August 30, 2015

33888568_sWhen a married couple files a tax return jointly, both spouses become equally responsible for all taxes owed. This joint and several liability applies to the tax liability showed on the return, as well as to any additional tax liability due as determined by the IRS. This includes income, deductions, or credits of a spouse.

The IRS can legally collect the liability reported on the tax return from either spouse – regardless of which spouse received the tax benefits or earned the income, and regardless of whether a spouse had any knowledge or control of the family’s finances.

In situations where it may be unfair to hold both spouses liable for one spouse’s tax debts or one spouse’s act of filing a fraudulent tax return, two terms commonly used are injured spouse relief and innocent spouse relief. Take note, however, that an injured spouse and an innocent spouse are very different in the eyes of the IRS.

Injured Spouse Relief

When a married couple files jointly, the entire refund may typically be used to pay off the debt of one spouse. If you are an injured spouse, you may not need to be responsible for the debt of your spouse.

You may be able to obtain injured spouse relief if a portion or all of your share of a tax refund or overpayment was or will be used to pay specific types of your spouse’s due debts. Examples of such are your spouse’s unpaid student loans, spousal support, child support, taxes, and other non-marital tax debts.

In order to qualify for injured spouse relief, you must meet the following conditions:

  • You must have filed a joint tax return with your spouse
  • You must have reported earned taxable income or made estimated tax payments
  • You must not be legally liable for any of the past due amounts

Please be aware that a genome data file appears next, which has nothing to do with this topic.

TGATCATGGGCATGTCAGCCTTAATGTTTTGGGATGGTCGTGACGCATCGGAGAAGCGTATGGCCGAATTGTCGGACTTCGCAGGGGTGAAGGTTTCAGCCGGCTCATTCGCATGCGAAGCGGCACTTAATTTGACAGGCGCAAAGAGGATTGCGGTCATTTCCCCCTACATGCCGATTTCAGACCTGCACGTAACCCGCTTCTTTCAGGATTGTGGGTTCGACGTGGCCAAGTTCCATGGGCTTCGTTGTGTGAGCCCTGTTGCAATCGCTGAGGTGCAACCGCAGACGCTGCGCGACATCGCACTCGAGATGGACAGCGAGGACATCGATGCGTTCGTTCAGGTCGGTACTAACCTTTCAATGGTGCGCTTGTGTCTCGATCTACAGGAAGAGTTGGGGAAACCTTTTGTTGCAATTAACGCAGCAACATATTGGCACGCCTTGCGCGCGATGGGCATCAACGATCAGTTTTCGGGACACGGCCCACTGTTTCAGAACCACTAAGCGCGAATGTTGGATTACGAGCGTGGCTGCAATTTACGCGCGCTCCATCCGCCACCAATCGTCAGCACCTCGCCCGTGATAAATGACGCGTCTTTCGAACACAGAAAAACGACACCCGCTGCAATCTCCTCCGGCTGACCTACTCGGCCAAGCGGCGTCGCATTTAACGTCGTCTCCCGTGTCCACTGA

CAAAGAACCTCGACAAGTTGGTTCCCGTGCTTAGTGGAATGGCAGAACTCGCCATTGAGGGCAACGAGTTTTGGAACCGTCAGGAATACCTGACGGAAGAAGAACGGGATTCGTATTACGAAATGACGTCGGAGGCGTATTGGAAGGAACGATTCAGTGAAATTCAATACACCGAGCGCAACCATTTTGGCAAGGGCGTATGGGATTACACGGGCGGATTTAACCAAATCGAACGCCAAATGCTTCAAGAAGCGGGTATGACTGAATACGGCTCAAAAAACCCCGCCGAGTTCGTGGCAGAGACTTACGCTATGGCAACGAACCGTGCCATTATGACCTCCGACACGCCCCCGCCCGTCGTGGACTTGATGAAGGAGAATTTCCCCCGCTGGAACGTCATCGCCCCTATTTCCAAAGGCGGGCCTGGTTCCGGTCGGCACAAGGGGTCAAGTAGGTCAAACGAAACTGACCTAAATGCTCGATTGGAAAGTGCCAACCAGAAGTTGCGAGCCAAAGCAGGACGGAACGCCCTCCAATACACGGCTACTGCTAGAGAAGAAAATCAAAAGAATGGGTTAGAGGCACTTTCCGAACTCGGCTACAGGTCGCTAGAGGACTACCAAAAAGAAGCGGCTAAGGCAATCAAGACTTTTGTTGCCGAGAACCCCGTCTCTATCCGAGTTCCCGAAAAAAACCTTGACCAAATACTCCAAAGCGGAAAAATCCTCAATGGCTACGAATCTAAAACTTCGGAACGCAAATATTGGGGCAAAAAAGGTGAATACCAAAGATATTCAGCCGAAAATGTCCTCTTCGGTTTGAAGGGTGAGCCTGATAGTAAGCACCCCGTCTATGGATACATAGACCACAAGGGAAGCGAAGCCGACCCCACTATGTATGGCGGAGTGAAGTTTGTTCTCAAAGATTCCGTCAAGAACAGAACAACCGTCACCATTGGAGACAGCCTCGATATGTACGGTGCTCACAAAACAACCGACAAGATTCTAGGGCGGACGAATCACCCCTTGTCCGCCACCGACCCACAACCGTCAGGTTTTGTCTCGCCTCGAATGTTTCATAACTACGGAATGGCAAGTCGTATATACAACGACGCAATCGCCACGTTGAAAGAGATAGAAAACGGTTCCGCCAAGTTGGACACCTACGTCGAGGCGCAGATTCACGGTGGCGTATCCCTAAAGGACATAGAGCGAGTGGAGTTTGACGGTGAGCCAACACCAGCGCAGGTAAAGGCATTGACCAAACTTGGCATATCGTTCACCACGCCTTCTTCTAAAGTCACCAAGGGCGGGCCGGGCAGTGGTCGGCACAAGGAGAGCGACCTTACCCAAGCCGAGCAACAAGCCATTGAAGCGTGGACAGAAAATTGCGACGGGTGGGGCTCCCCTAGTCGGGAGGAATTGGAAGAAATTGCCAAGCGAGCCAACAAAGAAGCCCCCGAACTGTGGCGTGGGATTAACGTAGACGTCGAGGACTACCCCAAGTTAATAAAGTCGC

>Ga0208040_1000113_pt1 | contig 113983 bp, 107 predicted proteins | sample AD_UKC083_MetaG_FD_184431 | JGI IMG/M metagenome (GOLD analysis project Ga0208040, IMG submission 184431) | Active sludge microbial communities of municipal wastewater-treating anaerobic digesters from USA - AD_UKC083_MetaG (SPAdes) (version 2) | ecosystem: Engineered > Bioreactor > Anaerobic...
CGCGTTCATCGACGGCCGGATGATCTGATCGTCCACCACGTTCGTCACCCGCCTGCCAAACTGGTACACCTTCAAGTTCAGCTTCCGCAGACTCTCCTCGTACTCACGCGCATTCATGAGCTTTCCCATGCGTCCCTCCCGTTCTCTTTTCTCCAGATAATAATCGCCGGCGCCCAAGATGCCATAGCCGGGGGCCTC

Keep in mind that the amount owed to the IRS must be your spouse’s responsibility, or be linked to him or her from before you were married. If the debt is owed jointly, then you do not qualify for injured spouse relief.

If you believe you qualify for injured spouse relief, file Form 8379 along with your original tax return. The IRS will then calculate any refunds that you might be due.

Innocent Spouse Relief

IRS rules state that taxpayers on a joint tax return are individually responsible for any taxes, penalties, and interest due. Innocent spouse relief provides relief from a joint liability under specific limited circumstances, such as if you were aware of your spouse’s underpaid taxes or had no reason to know that he or she lied about their income.

If you believe that only your spouse should be held responsible for a particular tax liability, you may be able to file Form 8857 for innocent spouse relief provided that you meet the following conditions:

  • You must have filed a joint tax return with an understatement of tax
  • The understatement of tax must be due to your spouse’s erroneous items
  • You must prove that you did not know or had no reason to know that your spouse claimed unsupported deductions or failed to report income when you signed a past joint tax return
  • Establish that it would be unfair to hold you liable for the understatement of tax based on the existing facts and circumstances

Form 8857 should not be filed with your tax return. This form must be prepared manually and mailed to the IRS. Multiple forms need not be filed, as one form can cover several years.

If you are not eligible for innocent spouse relief, it is still possible to qualify for other types of tax relief for innocent spouses such as relief by separation of liability and equitable relief, in which case it’s always advisable to contact a good tax lawyer in Denver.

Categories: Blog, IRS, Taxpayers' Rights